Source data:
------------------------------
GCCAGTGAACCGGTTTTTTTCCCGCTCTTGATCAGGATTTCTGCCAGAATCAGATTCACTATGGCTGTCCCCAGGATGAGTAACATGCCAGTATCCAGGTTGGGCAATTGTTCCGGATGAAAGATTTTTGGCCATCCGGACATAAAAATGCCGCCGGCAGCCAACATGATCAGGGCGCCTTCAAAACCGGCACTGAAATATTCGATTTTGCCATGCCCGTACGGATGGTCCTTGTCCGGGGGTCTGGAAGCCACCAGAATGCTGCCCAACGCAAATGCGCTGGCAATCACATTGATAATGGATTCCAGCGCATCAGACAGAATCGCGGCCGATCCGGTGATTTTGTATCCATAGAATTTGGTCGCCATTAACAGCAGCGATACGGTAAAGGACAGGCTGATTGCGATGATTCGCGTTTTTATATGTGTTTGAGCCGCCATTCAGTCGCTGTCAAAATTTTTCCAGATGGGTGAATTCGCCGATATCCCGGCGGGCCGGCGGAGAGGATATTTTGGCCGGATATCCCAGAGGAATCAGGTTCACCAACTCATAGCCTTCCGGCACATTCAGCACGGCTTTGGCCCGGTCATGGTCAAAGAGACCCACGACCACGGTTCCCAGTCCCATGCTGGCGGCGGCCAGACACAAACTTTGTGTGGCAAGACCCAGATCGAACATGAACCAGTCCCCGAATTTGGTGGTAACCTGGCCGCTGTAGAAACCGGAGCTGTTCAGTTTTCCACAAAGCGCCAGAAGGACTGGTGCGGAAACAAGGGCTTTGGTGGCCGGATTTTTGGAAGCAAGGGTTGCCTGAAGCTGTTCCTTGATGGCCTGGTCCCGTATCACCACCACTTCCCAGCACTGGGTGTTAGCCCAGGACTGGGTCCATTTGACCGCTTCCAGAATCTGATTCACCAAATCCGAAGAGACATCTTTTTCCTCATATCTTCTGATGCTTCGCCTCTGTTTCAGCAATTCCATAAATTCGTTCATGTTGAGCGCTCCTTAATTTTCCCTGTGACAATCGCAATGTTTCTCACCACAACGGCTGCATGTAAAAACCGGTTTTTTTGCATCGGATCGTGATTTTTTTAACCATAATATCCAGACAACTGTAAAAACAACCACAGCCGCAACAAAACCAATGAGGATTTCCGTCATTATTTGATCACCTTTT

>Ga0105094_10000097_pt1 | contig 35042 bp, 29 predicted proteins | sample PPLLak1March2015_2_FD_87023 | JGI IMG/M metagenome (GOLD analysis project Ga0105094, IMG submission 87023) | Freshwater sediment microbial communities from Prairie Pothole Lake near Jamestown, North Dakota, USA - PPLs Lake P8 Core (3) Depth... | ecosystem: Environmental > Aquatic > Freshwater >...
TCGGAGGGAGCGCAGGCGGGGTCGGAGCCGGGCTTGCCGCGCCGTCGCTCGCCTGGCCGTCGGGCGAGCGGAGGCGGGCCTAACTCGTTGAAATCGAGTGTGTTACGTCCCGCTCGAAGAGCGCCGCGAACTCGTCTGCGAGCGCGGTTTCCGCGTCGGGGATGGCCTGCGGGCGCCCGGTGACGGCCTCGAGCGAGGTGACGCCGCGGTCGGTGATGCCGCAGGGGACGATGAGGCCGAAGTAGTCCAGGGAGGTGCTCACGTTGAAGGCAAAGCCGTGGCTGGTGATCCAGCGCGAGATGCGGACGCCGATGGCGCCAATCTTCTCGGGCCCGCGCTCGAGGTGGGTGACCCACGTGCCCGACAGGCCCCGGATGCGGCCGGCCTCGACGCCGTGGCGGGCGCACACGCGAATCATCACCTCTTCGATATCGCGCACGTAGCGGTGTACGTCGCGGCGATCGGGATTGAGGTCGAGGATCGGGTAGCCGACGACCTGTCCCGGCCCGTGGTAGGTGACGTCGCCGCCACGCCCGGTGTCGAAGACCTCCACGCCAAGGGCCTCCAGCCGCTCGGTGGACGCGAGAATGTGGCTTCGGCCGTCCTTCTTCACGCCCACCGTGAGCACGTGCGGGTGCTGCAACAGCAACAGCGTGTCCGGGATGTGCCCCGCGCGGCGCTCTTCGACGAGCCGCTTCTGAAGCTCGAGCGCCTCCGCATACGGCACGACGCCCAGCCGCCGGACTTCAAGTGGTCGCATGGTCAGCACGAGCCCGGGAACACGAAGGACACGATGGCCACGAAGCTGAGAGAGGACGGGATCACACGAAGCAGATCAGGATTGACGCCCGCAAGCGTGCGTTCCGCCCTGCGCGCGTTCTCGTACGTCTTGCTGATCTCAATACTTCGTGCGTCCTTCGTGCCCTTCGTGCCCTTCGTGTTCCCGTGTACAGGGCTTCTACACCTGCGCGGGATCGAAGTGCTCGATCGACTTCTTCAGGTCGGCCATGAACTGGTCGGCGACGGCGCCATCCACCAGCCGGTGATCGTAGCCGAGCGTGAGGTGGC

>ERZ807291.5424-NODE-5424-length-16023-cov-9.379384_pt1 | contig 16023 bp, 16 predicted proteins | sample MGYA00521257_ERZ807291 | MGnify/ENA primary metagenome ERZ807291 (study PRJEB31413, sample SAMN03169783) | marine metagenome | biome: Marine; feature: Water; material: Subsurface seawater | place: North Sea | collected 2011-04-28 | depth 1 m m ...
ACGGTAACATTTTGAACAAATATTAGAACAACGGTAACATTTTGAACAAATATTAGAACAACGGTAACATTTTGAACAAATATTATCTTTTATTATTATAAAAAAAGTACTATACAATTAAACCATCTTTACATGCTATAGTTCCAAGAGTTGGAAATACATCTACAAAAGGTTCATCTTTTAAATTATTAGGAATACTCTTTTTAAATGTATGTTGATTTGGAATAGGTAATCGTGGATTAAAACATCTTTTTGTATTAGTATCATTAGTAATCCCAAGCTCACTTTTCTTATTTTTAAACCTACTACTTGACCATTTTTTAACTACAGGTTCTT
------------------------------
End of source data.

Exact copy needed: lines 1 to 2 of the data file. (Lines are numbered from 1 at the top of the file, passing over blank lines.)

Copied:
GCCAGTGAACCGGTTTTTTTCCCGCTCTTGATCAGGATTTCTGCCAGAATCAGATTCACTATGGCTGTCCCCAGGATGAGTAACATGCCAGTATCCAGGTTGGGCAATTGTTCCGGATGAAAGATTTTTGGCCATCCGGACATAAAAATGCCGCCGGCAGCCAACATGATCAGGGCGCCTTCAAAACCGGCACTGAAATATTCGATTTTGCCATGCCCGTACGGATGGTCCTTGTCCGGGGGTCTGGAAGCCACCAGAATGCTGCCCAACGCAAATGCGCTGGCAATCACATTGATAATGGATTCCAGCGCATCAGACAGAATCGCGGCCGATCCGGTGATTTTGTATCCATAGAATTTGGTCGCCATTAACAGCAGCGATACGGTAAAGGACAGGCTGATTGCGATGATTCGCGTTTTTATATGTGTTTGAGCCGCCATTCAGTCGCTGTCAAAATTTTTCCAGATGGGTGAATTCGCCGATATCCCGGCGGGCCGGCGGAGAGGATATTTTGGCCGGATATCCCAGAGGAATCAGGTTCACCAACTCATAGCCTTCCGGCACATTCAGCACGGCTTTGGCCCGGTCATGGTCAAAGAGACCCACGACCACGGTTCCCAGTCCCATGCTGGCGGCGGCCAGACACAAACTTTGTGTGGCAAGACCCAGATCGAACATGAACCAGTCCCCGAATTTGGTGGTAACCTGGCCGCTGTAGAAACCGGAGCTGTTCAGTTTTCCACAAAGCGCCAGAAGGACTGGTGCGGAAACAAGGGCTTTGGTGGCCGGATTTTTGGAAGCAAGGGTTGCCTGAAGCTGTTCCTTGATGGCCTGGTCCCGTATCACCACCACTTCCCAGCACTGGGTGTTAGCCCAGGACTGGGTCCATTTGACCGCTTCCAGAATCTGATTCACCAAATCCGAAGAGACATCTTTTTCCTCATATCTTCTGATGCTTCGCCTCTGTTTCAGCAATTCCATAAATTCGTTCATGTTGAGCGCTCCTTAATTTTCCCTGTGACAATCGCAATGTTTCTCACCACAACGGCTGCATGTAAAAACCGGTTTTTTTGCATCGGATCGTGATTTTTTTAACCATAATATCCAGACAACTGTAAAAACAACCACAGCCGCAACAAAACCAATGAGGATTTCCGTCATTATTTGATCACCTTTT

>Ga0105094_10000097_pt1 | contig 35042 bp, 29 predicted proteins | sample PPLLak1March2015_2_FD_87023 | JGI IMG/M metagenome (GOLD analysis project Ga0105094, IMG submission 87023) | Freshwater sediment microbial communities from Prairie Pothole Lake near Jamestown, North Dakota, USA - PPLs Lake P8 Core (3) Depth... | ecosystem: Environmental > Aquatic > Freshwater >...